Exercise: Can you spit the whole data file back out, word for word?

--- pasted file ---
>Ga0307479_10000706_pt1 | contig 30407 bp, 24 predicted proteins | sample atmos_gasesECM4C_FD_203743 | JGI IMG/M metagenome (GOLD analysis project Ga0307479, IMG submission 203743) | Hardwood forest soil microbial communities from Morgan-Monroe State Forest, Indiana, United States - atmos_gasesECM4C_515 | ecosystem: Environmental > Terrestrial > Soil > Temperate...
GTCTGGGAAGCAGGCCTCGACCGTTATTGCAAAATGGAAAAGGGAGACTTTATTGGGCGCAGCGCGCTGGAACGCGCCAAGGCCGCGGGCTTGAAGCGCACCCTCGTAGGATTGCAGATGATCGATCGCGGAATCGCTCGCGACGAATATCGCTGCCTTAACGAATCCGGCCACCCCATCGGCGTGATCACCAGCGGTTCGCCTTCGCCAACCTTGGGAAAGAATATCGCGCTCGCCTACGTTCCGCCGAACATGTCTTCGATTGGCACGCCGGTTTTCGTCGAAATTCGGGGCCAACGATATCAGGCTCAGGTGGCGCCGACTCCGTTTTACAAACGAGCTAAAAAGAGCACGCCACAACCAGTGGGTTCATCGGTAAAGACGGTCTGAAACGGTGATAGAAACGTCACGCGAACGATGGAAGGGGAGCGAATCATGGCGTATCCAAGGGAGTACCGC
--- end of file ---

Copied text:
>Ga0307479_10000706_pt1 | contig 30407 bp, 24 predicted proteins | sample atmos_gasesECM4C_FD_203743 | JGI IMG/M metagenome (GOLD analysis project Ga0307479, IMG submission 203743) | Hardwood forest soil microbial communities from Morgan-Monroe State Forest, Indiana, United States - atmos_gasesECM4C_515 | ecosystem: Environmental > Terrestrial > Soil > Temperate...
GTCTGGGAAGCAGGCCTCGACCGTTATTGCAAAATGGAAAAGGGAGACTTTATTGGGCGCAGCGCGCTGGAACGCGCCAAGGCCGCGGGCTTGAAGCGCACCCTCGTAGGATTGCAGATGATCGATCGCGGAATCGCTCGCGACGAATATCGCTGCCTTAACGAATCCGGCCACCCCATCGGCGTGATCACCAGCGGTTCGCCTTCGCCAACCTTGGGAAAGAATATCGCGCTCGCCTACGTTCCGCCGAACATGTCTTCGATTGGCACGCCGGTTTTCGTCGAAATTCGGGGCCAACGATATCAGGCTCAGGTGGCGCCGACTCCGTTTTACAAACGAGCTAAAAAGAGCACGCCACAACCAGTGGGTTCATCGGTAAAGACGGTCTGAAACGGTGATAGAAACGTCACGCGAACGATGGAAGGGGAGCGAATCATGGCGTATCCAAGGGAGTACCGC